Light-Regulated Pro-Angiogenic Engineered Living Materials.
Regenerative medicine aims to restore damaged cells, tissues, and organs, for which growth factors are vital to stimulate regenerative cellular transformations. Major advances have been made in growth factor engineering and delivery like the development of robust peptidomimetics and controlled release matrices. However, their clinical applicability remains limited due to their poor stability in the body and need for careful regulation of their local concentration to avoid unwanted side-effects. In this study, a strategy to overcome these limitations is explored using engineered living materials (ELMs), which contain live microorganisms that can be programmed with stimuli-responsive functionalities. Specifically, the development of an ELM that releases a pro-angiogenic protein in a light-regulated manner is described. This is achieved by optogenetically engineering bacteria to synthesize and secrete a vascular endothelial growth factor peptidomimetic (QK) linked to a collagen-binding domain. The bacteria are securely encapsulated in bilayer hydrogel constructs that support bacterial functionality but prevent their escape from the ELM. In situ control over the release profiles of the pro-angiogenic protein using light is demonstrated. Finally, it is shown that the released protein is able to bind collagen and promote angiogenic network formation among vascular endothelial cells, indicating the regenerative potential of these ELMs.
Transcription factor localization dynamics and DNA binding drive distinct promoter interpretations.
Environmental information may be encoded in the temporal dynamics of transcription factor (TF) activation and subsequently decoded by gene promoters to enact stimulus-specific gene expression programs. Previous studies of this behavior focused on the encoding and decoding of information in TF nuclear localization dynamics, yet cells control the activity of TFs in myriad ways, including by regulating their ability to bind DNA. Here, we use light-controlled mutants of the yeast TF Msn2 as a model system to investigate how promoter decoding of TF localization dynamics is affected by changes in the ability of the TF to bind DNA. We find that yeast promoters directly decode the light-controlled localization dynamics of Msn2 and that the effects of changing Msn2 affinity on that decoding behavior are highly promoter dependent, illustrating how cells could regulate TF localization dynamics and DNA binding in concert for improved control of gene expression.
Requirements for mammalian promoters to decode transcription factor dynamics.
In response to different stimuli many transcription factors (TFs) display different activation dynamics that trigger the expression of specific sets of target genes, suggesting that promoters have a way to decode dynamics. Here, we use optogenetics to directly manipulate the nuclear localization of a synthetic TF in mammalian cells without affecting other processes. We generate pulsatile or sustained TF dynamics and employ live cell microscopy and mathematical modelling to analyse the behaviour of a library of reporter constructs. We find decoding of TF dynamics occurs only when the coupling between TF binding and transcription pre-initiation complex formation is inefficient and that the ability of a promoter to decode TF dynamics gets amplified by inefficient translation initiation. Using the knowledge acquired, we build a synthetic circuit that allows obtaining two gene expression programs depending solely on TF dynamics. Finally, we show that some of the promoter features identified in our study can be used to distinguish natural promoters that have previously been experimentally characterized as responsive to either sustained or pulsatile p53 and NF-κB signals. These results help elucidate how gene expression is regulated in mammalian cells and open up the possibility to build complex synthetic circuits steered by TF dynamics.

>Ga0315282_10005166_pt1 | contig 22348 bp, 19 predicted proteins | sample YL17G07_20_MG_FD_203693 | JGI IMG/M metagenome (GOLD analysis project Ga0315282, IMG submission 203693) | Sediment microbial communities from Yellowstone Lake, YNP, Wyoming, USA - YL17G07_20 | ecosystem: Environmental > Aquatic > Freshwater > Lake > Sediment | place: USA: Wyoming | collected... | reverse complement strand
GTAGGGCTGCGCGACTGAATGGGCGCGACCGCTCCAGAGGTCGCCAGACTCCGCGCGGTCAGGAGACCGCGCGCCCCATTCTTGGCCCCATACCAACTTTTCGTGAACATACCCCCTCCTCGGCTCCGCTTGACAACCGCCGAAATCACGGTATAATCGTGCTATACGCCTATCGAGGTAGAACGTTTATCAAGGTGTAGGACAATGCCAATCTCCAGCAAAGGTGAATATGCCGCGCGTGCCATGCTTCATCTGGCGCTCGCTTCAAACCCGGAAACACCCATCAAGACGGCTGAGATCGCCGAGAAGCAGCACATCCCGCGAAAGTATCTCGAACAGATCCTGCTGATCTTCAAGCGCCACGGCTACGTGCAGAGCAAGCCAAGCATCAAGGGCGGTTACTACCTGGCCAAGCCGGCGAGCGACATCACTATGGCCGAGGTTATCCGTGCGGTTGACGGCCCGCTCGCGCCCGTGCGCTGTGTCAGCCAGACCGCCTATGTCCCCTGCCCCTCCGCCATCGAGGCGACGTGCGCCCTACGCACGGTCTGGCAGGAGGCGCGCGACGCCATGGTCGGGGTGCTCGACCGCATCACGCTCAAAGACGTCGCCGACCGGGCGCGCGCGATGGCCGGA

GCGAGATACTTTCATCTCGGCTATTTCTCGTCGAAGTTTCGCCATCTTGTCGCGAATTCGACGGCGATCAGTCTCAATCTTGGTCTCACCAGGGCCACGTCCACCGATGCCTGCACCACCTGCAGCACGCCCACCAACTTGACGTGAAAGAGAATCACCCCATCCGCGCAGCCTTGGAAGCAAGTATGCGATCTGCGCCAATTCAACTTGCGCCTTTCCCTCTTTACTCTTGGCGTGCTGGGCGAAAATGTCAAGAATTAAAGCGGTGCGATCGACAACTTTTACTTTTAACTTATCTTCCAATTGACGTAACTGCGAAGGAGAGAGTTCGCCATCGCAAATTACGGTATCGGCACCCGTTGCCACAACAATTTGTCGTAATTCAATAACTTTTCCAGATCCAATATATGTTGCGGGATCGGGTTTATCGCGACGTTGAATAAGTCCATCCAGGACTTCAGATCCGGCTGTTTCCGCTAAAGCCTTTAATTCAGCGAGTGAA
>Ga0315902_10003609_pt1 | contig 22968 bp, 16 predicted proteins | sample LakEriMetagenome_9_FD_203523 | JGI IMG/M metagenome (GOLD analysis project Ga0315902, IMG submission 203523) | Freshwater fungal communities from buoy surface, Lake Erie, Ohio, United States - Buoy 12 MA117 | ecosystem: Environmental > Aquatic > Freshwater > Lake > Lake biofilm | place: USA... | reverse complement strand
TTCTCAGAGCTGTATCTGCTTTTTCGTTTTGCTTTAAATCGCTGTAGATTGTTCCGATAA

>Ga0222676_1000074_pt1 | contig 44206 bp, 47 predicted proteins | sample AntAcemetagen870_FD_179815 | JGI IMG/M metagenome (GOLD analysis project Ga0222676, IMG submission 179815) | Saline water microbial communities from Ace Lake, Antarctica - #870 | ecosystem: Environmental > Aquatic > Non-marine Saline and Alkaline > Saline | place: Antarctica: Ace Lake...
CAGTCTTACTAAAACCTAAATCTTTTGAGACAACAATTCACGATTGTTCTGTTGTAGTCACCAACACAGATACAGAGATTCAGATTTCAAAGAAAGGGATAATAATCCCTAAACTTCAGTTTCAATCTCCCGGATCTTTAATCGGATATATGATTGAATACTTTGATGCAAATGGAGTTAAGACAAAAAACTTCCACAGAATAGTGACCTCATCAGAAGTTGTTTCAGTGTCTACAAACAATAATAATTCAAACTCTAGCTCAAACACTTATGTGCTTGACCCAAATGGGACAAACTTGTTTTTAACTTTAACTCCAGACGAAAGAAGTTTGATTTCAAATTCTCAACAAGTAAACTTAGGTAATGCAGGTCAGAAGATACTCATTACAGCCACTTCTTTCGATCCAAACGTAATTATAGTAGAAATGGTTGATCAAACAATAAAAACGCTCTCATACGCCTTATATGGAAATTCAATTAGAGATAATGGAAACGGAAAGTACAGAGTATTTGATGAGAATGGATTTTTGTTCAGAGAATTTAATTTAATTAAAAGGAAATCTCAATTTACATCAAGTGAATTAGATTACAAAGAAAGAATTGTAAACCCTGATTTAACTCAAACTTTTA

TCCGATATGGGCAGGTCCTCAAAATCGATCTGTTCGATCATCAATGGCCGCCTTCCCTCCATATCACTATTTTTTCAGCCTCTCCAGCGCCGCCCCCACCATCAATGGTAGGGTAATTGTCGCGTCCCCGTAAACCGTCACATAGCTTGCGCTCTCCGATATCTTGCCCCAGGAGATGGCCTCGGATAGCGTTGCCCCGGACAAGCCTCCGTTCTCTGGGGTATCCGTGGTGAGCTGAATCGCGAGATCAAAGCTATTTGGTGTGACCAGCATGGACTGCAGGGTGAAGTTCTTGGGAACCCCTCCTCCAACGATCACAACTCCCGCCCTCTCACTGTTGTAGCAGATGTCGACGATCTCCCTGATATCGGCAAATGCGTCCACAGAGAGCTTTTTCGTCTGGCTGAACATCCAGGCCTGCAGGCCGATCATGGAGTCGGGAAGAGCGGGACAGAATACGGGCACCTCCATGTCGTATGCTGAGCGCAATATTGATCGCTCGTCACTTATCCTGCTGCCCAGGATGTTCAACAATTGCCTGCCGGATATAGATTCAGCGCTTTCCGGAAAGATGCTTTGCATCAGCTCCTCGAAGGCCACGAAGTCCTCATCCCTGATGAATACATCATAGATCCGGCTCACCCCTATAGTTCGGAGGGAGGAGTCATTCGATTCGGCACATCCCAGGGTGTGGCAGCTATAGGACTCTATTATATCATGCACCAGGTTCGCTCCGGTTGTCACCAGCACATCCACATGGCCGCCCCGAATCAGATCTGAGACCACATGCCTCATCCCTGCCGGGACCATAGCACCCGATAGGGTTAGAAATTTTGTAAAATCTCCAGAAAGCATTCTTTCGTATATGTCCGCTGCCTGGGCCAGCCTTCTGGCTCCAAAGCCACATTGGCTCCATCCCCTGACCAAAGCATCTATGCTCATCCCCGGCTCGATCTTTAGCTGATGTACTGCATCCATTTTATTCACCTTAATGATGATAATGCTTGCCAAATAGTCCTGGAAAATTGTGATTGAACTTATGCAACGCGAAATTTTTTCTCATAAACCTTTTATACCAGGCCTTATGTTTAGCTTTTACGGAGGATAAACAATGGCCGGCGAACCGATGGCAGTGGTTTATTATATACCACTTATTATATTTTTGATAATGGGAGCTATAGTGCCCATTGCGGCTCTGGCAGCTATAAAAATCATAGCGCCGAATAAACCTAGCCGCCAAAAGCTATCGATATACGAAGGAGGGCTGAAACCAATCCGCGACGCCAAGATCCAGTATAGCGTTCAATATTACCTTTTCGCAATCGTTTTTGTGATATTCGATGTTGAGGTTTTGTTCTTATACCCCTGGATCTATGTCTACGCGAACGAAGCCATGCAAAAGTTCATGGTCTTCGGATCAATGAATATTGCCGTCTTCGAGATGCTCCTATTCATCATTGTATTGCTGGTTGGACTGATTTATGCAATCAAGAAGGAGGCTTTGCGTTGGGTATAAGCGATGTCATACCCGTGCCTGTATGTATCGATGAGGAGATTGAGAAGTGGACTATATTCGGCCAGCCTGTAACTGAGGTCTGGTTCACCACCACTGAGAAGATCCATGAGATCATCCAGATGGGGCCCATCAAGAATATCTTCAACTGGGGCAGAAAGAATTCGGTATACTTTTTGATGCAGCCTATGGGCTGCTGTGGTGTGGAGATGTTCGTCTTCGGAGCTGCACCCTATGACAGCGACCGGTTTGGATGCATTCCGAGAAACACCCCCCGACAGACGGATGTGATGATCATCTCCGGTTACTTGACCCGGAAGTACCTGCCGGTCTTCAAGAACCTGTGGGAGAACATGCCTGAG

Light-activated macromolecular phase separation modulates transcription by reconfiguring chromatin interactions.
Biomolecular condensates participate in the regulation of gene transcription, yet the relationship between nuclear condensation and transcriptional activation remains elusive. Here, we devised a biotinylated CRISPR-dCas9-based optogenetic method, light-activated macromolecular phase separation (LAMPS), to enable inducible formation, affinity purification, and multiomic dissection of nuclear condensates at the targeted genomic loci. LAMPS-induced condensation at enhancers and promoters activates endogenous gene transcription by chromatin reconfiguration, causing increased chromatin accessibility and de novo formation of long-range chromosomal loops. Proteomic profiling of light-induced condensates by dCas9-mediated affinity purification uncovers multivalent interaction-dependent remodeling of macromolecular composition, resulting in the selective enrichment of transcriptional coactivators and chromatin structure proteins. Our findings support a model whereby the formation of nuclear condensates at native genomic loci reconfigures chromatin architecture and multiprotein assemblies to modulate gene transcription. Hence, LAMPS facilitates mechanistic interrogation of the relationship between nuclear condensation, genome structure, and gene transcription in living cells.